Books: Even As We Speak — Introduction |
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Even As We Speak : Introduction

‘A man either has a picture of the world, or he lives in a world of pictures. In the first case, he has only to report the facts, and his report will have style. In the second case, he may strive for a style all he likes, but he will never have one.’

— Anton Kuh, Luftlinien

Finally, it is a writer’s way of putting things that gives unity to his work. There is no other unity that the fugitive pieces in this book can claim, but I don’t need telling that it is a large claim to make. It is like saying that fragments can add up to an edifice. None of the pieces here collected, however, felt like a fragment at the time. They all felt like something to which I was giving everything I had, even when the subject seemed trivial. And some of the subjects, alas, didn’t seem trivial at all.

They never have. Six decades after I was born into its years of triumph, the Nazi era is still here, still at the centre of intellectual discussion, still demanding, insatiably, to be dealt with. The same applies to the Soviet Union, which is gone but not forgotten — a lot less forgotten, in fact, than it was when it was still in business. In the year of my birth, Stalin’s terror was at its frenzied height: in the year I turn sixty, scholars are still trying to find out exactly what went on. The scholars who finally figure it all out will almost certainly have come into the world long after those particular horrors happened. My only claim to expertise is that I was there, when all those innocent people were being obliterated. It was clever of me to be less than four feet tall and to have chosen Australia as my birthplace, a good way away from the nearest mass graves, but I still got a solid dose of the insecurity that radiates from historical disaster and works its most arresting mental distortions on minds of a tender age. (Nor, indeed, were the nearest mass graves all that far away: while I was running in baggy shorts around the back garden, blasting the sugar-ants with my wooden machine-gun, the Imperial Japanese Army was still busy reminding the Asian and Pacific countries it had promised to liberate from colonialism that they had been wrong to suppose there could be nothing worse than European arrogance.) When you grow up in an epoch seemingly dedicated to extermination, it influences your world view for life. Opinions can change — they are on the surface of the mind — but a world view is part of the soul, as fundamental as your sense of what is fair or funny. When we shy from a man who tells tasteless jokes, it isn’t his wit that we don’t like, it’s his Weltanschauung. Hitler, after all, could be quite a card.

Throughout my six collections of non-fiction, it is thus no mystery that there is a consistency of outlook: nobody else would be unable to say the same. The only mystery is why I should have bothered to express it. I could say that for anyone who earns his living by being unrelentingly allegro it is hard to resist the temptation of proving himself penseroso as well: we all like to be thought deep. But there has always been more to it than that, or anyway it has always felt to me as if there has. If I had wanted to be thought deep, I would have spent the last thirty years proposing something a lot less scrutable than the elementary proposition that democracy is even more important for what it prevents than for what it provides. Some quite complicated issues grow out of that proposition — the most troublesome being that a free nation is bound to provide opportunities for incitement to the very kind of suffocating orthodoxies whose hegemony it exists to prevent — but there is nothing complicated about the proposition itself, beyond the consideration that historic circumstances drilled it into my head almost before I could spell the words in which it is written. The best justification for plugging away at the self-evident, it seems to me, arises from the lurking fear that for too many people who should know better it doesn’t seem to be self-evident at all. My first book of essays, The Metropolitan Critic, was assembled in 1974 in the immediate aftermath of the counterculture, which some of its illuminati fancied as the Cultural Revolution of the West. (Their notions of what the Cultural Revolution of the East had really been like, it must be said in mitigation, were of the haziest.) Many of the pieces in the book had been written when the idea was still in vogue that youthful values represented some kind of political vision all by themselves. Still feeling quite youthful myself at the time, I thought there was something to it, and said so: there was a new generosity in the air, and American foreign policy, with the disaster in Vietnam as its stellar achievement, did need opposing — the patent decency of some of its American opponents was sufficient evidence of that.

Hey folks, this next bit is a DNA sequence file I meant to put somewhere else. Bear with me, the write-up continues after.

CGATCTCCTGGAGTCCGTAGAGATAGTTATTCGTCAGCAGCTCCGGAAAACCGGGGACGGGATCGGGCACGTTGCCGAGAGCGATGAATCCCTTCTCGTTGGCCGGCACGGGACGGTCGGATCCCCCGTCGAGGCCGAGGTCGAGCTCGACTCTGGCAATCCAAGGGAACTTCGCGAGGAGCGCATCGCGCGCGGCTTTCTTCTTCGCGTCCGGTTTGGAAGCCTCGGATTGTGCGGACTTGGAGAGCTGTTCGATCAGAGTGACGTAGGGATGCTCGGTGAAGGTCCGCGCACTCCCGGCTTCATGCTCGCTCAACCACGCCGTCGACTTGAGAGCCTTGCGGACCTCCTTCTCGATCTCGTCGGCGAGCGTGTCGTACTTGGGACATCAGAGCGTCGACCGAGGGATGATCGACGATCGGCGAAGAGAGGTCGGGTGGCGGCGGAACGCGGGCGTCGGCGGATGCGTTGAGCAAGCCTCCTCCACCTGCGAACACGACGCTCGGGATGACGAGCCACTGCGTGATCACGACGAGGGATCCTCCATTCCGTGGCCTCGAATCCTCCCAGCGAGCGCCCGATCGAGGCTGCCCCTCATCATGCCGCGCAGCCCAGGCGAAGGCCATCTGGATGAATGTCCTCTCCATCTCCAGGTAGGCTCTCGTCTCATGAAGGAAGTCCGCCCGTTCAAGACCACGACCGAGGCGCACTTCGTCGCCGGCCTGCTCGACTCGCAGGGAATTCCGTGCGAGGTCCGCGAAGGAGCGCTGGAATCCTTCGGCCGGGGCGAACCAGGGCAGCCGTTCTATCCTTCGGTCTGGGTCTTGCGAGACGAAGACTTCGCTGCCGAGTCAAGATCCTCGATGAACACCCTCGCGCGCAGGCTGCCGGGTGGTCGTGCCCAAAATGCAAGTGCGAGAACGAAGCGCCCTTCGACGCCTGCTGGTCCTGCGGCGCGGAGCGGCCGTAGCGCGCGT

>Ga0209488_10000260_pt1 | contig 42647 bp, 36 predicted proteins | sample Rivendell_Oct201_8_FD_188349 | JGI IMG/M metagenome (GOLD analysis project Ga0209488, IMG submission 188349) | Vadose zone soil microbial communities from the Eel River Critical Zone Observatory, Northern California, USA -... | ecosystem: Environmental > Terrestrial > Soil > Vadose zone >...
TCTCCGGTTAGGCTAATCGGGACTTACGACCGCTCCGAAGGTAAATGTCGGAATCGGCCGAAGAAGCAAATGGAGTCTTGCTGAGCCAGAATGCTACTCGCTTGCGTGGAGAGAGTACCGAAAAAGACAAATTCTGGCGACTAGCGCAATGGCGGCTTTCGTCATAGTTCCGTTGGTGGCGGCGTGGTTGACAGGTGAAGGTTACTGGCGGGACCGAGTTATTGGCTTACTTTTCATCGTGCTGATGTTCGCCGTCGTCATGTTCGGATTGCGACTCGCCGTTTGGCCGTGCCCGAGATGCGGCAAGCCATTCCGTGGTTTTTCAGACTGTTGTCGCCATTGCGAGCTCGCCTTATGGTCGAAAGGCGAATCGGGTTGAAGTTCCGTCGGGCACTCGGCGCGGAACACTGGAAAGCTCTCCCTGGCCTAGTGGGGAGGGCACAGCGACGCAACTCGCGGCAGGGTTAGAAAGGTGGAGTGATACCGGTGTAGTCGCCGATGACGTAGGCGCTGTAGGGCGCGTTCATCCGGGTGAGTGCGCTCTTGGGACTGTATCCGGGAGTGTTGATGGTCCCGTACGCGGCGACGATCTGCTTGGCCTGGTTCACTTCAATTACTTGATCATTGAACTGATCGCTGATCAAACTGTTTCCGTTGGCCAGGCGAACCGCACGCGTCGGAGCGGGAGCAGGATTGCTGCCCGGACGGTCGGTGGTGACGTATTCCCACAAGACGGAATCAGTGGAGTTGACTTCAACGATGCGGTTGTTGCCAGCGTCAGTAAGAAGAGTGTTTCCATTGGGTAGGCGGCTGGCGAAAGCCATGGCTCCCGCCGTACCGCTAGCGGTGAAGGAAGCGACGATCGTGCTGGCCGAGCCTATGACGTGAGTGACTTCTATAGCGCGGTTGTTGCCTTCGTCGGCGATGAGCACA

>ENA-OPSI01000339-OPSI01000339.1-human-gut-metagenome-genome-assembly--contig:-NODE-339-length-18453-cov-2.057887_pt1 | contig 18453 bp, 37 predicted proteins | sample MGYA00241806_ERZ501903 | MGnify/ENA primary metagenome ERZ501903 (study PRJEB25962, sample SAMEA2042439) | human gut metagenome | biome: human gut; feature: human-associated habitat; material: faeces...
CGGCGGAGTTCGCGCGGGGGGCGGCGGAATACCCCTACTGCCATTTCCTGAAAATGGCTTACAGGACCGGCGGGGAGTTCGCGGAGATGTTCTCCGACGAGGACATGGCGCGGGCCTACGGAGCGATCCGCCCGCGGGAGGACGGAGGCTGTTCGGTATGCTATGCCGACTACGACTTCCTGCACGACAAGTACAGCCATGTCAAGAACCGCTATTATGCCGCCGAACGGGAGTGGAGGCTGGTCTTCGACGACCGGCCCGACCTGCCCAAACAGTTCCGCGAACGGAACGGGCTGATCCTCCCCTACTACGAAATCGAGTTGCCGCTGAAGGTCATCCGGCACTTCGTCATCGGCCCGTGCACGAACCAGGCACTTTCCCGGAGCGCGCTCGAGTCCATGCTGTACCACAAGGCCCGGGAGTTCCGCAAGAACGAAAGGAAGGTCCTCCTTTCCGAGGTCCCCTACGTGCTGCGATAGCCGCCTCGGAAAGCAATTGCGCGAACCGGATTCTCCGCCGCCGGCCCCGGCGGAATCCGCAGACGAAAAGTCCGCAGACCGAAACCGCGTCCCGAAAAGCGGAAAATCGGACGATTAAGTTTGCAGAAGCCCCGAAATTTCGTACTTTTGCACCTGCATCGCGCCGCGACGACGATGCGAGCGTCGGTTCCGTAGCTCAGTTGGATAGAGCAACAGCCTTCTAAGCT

But here already the difference between mere opinions and a world view showed up with awkward clarity. The undoubted fact that democracy was currently making a murderous fool of itself couldn’t make me forget that totalitarianism was still the enduring and implacable antagonist. I had opinions about what a democratic state should do in the circumstances — pull out of Vietnam, decommission the CIA, put Henry Kissinger on trial for sedition, stop subsidizing the kind of dictators who exported their own economies to Switzerland — but it was part of my world view that a totalitarian state was unjustifiable in any circumstances. The boat people hadn’t yet set sail, but I was already with them in spirit. It bothered me that there were so many of our bright young people eager to buy the whole radical package, up to and including the potentially lethal notion that if the representative political structure could be reduced to a state of nature, paradise would ensue. We’ve got to get ourselves back to the garden. The universities, in particular, were stiff with young enthusiasts who plainly had no idea of what could be lying in wait for them at the bottom of the garden, especially at night. Even worse, some of the loudest enthusiasts were on the faculty, actually teaching that the tenure they themselves had safely attained was not worth having, that the modern democratic state was the repressive mechanism of late Capitalism, that — but there was no end to it.